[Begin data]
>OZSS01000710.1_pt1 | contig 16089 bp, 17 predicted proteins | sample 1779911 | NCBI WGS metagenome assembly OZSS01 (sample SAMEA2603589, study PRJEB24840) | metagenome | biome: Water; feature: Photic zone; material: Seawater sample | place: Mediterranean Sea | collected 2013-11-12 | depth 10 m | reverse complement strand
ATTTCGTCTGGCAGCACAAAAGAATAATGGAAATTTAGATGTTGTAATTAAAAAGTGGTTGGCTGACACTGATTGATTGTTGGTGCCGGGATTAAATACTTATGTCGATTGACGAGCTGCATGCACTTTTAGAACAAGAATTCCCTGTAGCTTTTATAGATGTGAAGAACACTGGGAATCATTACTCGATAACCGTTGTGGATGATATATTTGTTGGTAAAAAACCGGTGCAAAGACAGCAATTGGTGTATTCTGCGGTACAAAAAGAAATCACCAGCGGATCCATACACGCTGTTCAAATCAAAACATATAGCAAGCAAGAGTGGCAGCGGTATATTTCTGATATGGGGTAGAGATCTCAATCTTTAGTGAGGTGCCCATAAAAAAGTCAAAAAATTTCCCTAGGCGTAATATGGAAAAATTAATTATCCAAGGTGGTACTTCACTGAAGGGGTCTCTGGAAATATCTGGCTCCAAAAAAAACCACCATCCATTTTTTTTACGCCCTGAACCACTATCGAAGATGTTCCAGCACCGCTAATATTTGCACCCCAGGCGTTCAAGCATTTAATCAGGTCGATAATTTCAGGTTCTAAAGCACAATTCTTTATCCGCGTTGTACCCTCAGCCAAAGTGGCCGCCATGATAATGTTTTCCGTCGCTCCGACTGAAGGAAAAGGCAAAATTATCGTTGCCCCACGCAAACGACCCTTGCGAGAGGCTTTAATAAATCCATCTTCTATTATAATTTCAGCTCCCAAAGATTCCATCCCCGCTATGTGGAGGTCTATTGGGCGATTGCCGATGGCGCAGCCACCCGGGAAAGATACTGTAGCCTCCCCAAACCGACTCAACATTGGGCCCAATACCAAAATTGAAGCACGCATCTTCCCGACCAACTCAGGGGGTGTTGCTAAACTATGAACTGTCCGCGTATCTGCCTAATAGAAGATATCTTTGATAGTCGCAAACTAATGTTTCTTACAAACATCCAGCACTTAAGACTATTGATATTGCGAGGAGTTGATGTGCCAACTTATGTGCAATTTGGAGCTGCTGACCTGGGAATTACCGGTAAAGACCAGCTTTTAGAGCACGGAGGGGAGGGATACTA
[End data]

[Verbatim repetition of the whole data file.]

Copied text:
>OZSS01000710.1_pt1 | contig 16089 bp, 17 predicted proteins | sample 1779911 | NCBI WGS metagenome assembly OZSS01 (sample SAMEA2603589, study PRJEB24840) | metagenome | biome: Water; feature: Photic zone; material: Seawater sample | place: Mediterranean Sea | collected 2013-11-12 | depth 10 m | reverse complement strand
ATTTCGTCTGGCAGCACAAAAGAATAATGGAAATTTAGATGTTGTAATTAAAAAGTGGTTGGCTGACACTGATTGATTGTTGGTGCCGGGATTAAATACTTATGTCGATTGACGAGCTGCATGCACTTTTAGAACAAGAATTCCCTGTAGCTTTTATAGATGTGAAGAACACTGGGAATCATTACTCGATAACCGTTGTGGATGATATATTTGTTGGTAAAAAACCGGTGCAAAGACAGCAATTGGTGTATTCTGCGGTACAAAAAGAAATCACCAGCGGATCCATACACGCTGTTCAAATCAAAACATATAGCAAGCAAGAGTGGCAGCGGTATATTTCTGATATGGGGTAGAGATCTCAATCTTTAGTGAGGTGCCCATAAAAAAGTCAAAAAATTTCCCTAGGCGTAATATGGAAAAATTAATTATCCAAGGTGGTACTTCACTGAAGGGGTCTCTGGAAATATCTGGCTCCAAAAAAAACCACCATCCATTTTTTTTACGCCCTGAACCACTATCGAAGATGTTCCAGCACCGCTAATATTTGCACCCCAGGCGTTCAAGCATTTAATCAGGTCGATAATTTCAGGTTCTAAAGCACAATTCTTTATCCGCGTTGTACCCTCAGCCAAAGTGGCCGCCATGATAATGTTTTCCGTCGCTCCGACTGAAGGAAAAGGCAAAATTATCGTTGCCCCACGCAAACGACCCTTGCGAGAGGCTTTAATAAATCCATCTTCTATTATAATTTCAGCTCCCAAAGATTCCATCCCCGCTATGTGGAGGTCTATTGGGCGATTGCCGATGGCGCAGCCACCCGGGAAAGATACTGTAGCCTCCCCAAACCGACTCAACATTGGGCCCAATACCAAAATTGAAGCACGCATCTTCCCGACCAACTCAGGGGGTGTTGCTAAACTATGAACTGTCCGCGTATCTGCCTAATAGAAGATATCTTTGATAGTCGCAAACTAATGTTTCTTACAAACATCCAGCACTTAAGACTATTGATATTGCGAGGAGTTGATGTGCCAACTTATGTGCAATTTGGAGCTGCTGACCTGGGAATTACCGGTAAAGACCAGCTTTTAGAGCACGGAGGGGAGGGATACTA